“We were conscious that it's quite a big garage, and it's close to the street. We pulled back and folded the land over it to make it feel like it was part of the land.”
To the other side of the entrance lies the west-facing guests’ wing, featuring additional bedrooms and a third bathroom.
“They'll get the afternoon sun so the grandchildren can play outside in the afternoon, but also, we have a little slot window at the back, so they get a shaft of morning sun in there as well.”
In the guest wing, the exterior stone wall that acts as a guide to the entrance doubles as its interior corridor, left intentionally exposed to nurture the connection to the land. A glass panel fills the corridor with natural light.
“This volcanic stone wall was acquired from an area in the Port Hills. So we've used stone that's of this place to form the house.”
The material palette has integrity, carefully composed to reference the regional architectural identity. Concrete, stone, timber, and even tussock feature throughout.
“We wanted to make sure that it felt of its place and very much a Canterbury building, or a Port Hills building even,” Jasper explains. “A lot of the Canterbury Plains is based on shingles which is dug up to form the concrete. So concrete is a very Canterbury material.”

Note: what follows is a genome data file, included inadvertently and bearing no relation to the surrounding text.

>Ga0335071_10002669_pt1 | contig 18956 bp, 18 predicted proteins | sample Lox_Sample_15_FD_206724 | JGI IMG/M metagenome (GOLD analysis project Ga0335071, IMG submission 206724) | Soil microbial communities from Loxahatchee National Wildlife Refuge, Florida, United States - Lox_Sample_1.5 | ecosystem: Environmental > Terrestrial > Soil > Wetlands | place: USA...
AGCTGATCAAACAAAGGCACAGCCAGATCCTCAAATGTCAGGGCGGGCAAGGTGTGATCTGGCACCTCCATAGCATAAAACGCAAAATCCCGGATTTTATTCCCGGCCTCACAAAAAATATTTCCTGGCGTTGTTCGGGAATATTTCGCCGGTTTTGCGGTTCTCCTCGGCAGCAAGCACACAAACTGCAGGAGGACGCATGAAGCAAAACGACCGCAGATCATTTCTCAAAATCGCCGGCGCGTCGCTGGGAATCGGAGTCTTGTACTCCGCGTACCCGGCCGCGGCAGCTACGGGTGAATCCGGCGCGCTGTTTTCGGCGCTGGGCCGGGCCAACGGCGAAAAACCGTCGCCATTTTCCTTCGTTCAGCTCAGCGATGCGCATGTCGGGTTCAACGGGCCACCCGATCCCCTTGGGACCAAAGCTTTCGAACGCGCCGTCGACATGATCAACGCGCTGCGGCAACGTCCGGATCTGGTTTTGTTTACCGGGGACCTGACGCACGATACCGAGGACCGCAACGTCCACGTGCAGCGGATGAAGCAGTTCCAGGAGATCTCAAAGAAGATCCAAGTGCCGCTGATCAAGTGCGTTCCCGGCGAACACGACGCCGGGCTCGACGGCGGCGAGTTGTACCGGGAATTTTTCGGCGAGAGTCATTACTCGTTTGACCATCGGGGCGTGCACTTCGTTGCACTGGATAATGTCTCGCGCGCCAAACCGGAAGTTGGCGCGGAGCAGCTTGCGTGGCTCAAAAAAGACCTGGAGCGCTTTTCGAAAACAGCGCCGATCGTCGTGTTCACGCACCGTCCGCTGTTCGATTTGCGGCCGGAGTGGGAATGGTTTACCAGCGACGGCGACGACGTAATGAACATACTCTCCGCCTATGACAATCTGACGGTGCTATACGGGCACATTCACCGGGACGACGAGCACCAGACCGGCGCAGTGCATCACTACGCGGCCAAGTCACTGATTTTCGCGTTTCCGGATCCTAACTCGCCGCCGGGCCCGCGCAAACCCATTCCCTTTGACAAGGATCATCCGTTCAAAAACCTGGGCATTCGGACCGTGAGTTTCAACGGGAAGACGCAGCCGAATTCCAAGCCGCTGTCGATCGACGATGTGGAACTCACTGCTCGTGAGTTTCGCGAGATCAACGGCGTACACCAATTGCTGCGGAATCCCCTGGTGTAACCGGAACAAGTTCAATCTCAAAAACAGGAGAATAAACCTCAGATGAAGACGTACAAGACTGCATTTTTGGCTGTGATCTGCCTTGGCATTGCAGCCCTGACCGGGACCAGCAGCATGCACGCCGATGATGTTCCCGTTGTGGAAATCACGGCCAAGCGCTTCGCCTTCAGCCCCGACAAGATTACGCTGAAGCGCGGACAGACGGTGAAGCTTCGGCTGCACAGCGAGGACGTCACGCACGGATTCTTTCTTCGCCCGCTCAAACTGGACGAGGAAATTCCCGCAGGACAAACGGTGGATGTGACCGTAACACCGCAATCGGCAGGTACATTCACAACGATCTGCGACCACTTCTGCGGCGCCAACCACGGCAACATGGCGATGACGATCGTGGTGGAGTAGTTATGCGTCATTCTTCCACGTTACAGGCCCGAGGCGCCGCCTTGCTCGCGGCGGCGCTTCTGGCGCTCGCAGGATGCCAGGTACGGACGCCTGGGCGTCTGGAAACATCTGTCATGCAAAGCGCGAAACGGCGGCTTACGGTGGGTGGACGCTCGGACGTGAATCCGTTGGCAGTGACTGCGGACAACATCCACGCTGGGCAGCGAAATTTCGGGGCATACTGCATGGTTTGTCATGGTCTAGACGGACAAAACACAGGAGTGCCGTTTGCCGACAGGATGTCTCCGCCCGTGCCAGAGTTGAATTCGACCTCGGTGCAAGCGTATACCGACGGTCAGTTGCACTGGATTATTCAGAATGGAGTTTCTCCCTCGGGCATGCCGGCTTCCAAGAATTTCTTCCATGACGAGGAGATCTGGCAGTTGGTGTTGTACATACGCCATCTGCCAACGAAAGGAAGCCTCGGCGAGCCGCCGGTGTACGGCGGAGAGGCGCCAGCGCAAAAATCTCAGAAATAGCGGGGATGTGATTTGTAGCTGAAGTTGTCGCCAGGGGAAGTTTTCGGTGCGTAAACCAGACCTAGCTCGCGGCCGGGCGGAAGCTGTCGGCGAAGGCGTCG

Exposed construction techniques enhance the material palette’s authenticity. The concrete hearth is raw, the etchings of the steel bars reinforcing it visible, as are the ceiling’s structural beams.
“We had a really good builder, Clive Barrington Construction. He did a beautiful job,” Jasper adds. The interior design was largely completed by Sheppard & Rout Architects with furniture design by Colin Foggo.
“We tried to design the house so that the ground floor of it is embedded into the land. So it feels like it's very gravity-bound, we've got heavy concrete and volcanic stone. But above that, we've designed the roof to almost levitate above it,” Jasper explains. “It’s this connection between an earth-bound world and a sky-bound aspirational world. And we wanted that sort of play between the two throughout the house.”
“We thought in one way you could see the roof as bird wings hovering over the house. It also picks up on some of the folds and lines of the Port Hills behind. It’s a number of things at once, rather than trying to be a one-liner.”
“Sometimes things can be designed to be an idea, and I always think that hasn't got the richness of poetry. The thing with poetry is that it's got multiple meanings, and it can live through time. People can bring their own experiences to poetry, enriching it, and we try to do that with buildings as well.”